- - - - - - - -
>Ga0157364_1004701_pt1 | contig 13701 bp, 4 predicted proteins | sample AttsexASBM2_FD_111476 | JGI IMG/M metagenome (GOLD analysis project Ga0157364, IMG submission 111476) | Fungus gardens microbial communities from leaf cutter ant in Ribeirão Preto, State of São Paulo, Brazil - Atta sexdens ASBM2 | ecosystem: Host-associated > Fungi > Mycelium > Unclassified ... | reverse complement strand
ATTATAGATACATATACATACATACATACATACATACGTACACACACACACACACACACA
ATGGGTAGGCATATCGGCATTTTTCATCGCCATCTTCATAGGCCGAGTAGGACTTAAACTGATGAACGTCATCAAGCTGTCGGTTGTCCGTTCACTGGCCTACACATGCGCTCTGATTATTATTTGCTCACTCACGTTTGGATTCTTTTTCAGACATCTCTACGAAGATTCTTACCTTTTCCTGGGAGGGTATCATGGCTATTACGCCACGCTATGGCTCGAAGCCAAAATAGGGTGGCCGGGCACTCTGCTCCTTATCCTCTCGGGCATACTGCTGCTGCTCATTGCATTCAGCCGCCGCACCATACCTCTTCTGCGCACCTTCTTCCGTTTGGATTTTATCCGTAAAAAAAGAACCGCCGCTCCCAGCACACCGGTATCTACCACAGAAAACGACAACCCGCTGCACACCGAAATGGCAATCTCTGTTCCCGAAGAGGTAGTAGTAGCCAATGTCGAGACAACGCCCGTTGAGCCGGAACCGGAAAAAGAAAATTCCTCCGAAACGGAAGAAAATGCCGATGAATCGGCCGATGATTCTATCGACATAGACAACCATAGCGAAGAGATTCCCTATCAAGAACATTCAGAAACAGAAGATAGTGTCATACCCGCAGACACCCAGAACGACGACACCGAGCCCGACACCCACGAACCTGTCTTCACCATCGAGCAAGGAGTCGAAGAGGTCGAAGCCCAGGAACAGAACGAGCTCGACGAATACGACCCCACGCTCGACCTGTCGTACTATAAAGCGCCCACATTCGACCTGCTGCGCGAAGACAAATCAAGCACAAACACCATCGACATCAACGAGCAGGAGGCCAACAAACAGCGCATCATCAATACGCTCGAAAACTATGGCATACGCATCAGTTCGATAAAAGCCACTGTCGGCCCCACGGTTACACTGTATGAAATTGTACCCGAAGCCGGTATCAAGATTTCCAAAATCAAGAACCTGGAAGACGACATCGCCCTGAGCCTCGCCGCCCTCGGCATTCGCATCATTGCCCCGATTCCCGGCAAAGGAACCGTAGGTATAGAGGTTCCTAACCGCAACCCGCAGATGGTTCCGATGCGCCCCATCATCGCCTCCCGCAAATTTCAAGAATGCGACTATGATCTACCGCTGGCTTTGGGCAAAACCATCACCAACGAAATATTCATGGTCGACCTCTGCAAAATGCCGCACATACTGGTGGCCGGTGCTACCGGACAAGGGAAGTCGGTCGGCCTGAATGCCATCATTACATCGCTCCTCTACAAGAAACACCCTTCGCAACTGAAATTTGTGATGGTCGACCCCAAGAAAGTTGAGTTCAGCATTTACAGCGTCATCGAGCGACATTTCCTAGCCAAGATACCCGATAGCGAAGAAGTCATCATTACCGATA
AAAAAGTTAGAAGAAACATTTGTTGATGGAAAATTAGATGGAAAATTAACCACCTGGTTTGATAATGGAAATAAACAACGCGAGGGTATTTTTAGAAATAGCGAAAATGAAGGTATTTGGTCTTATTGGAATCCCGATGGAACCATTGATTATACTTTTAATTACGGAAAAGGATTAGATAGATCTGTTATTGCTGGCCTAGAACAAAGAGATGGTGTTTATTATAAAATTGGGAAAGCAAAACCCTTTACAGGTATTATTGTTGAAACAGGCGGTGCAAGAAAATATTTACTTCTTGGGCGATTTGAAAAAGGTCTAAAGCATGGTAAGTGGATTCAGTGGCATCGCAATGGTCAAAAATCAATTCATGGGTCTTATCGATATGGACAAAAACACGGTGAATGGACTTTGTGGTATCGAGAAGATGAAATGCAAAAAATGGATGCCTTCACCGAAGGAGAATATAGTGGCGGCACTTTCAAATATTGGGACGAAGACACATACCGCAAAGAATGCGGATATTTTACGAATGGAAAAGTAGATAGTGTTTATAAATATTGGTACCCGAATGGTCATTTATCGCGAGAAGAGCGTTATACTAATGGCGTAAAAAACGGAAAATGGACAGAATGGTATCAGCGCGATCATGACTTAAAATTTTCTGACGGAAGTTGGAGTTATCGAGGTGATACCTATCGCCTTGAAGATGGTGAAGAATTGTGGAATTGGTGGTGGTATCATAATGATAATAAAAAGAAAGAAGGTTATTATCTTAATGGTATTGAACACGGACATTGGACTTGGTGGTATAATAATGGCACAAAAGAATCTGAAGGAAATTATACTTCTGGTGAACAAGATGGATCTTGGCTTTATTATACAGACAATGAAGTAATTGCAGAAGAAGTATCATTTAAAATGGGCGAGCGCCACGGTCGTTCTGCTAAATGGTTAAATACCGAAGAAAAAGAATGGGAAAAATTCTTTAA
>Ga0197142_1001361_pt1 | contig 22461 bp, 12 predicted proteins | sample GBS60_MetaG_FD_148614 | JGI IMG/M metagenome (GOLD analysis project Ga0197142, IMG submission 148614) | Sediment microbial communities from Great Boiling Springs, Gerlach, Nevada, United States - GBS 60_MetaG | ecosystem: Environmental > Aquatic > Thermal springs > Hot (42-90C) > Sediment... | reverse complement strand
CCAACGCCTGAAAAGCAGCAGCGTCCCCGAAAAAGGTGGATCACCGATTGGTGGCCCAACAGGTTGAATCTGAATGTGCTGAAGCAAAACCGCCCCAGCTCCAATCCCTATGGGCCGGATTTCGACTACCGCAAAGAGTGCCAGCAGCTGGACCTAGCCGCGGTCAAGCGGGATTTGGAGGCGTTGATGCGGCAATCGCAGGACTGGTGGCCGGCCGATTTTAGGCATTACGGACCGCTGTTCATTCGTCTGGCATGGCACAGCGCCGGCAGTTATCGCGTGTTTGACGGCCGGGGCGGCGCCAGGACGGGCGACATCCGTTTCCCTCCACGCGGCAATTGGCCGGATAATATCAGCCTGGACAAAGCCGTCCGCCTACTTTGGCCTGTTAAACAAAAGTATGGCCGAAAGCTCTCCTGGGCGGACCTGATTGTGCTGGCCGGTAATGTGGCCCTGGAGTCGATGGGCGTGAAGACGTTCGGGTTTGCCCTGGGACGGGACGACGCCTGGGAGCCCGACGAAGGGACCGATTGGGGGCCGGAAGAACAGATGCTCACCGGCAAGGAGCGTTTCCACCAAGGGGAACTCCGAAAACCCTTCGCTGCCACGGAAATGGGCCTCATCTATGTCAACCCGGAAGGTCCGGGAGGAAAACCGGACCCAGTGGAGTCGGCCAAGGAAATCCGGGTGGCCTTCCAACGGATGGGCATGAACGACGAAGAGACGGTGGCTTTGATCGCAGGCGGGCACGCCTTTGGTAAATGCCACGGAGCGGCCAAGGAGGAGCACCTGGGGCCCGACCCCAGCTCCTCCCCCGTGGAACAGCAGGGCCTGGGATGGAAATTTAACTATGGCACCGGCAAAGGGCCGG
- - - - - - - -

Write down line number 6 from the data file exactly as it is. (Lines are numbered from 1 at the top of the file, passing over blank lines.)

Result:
CCAACGCCTGAAAAGCAGCAGCGTCCCCGAAAAAGGTGGATCACCGATTGGTGGCCCAACAGGTTGAATCTGAATGTGCTGAAGCAAAACCGCCCCAGCTCCAATCCCTATGGGCCGGATTTCGACTACCGCAAAGAGTGCCAGCAGCTGGACCTAGCCGCGGTCAAGCGGGATTTGGAGGCGTTGATGCGGCAATCGCAGGACTGGTGGCCGGCCGATTTTAGGCATTACGGACCGCTGTTCATTCGTCTGGCATGGCACAGCGCCGGCAGTTATCGCGTGTTTGACGGCCGGGGCGGCGCCAGGACGGGCGACATCCGTTTCCCTCCACGCGGCAATTGGCCGGATAATATCAGCCTGGACAAAGCCGTCCGCCTACTTTGGCCTGTTAAACAAAAGTATGGCCGAAAGCTCTCCTGGGCGGACCTGATTGTGCTGGCCGGTAATGTGGCCCTGGAGTCGATGGGCGTGAAGACGTTCGGGTTTGCCCTGGGACGGGACGACGCCTGGGAGCCCGACGAAGGGACCGATTGGGGGCCGGAAGAACAGATGCTCACCGGCAAGGAGCGTTTCCACCAAGGGGAACTCCGAAAACCCTTCGCTGCCACGGAAATGGGCCTCATCTATGTCAACCCGGAAGGTCCGGGAGGAAAACCGGACCCAGTGGAGTCGGCCAAGGAAATCCGGGTGGCCTTCCAACGGATGGGCATGAACGACGAAGAGACGGTGGCTTTGATCGCAGGCGGGCACGCCTTTGGTAAATGCCACGGAGCGGCCAAGGAGGAGCACCTGGGGCCCGACCCCAGCTCCTCCCCCGTGGAACAGCAGGGCCTGGGATGGAAATTTAACTATGGCACCGGCAAAGGGCCGG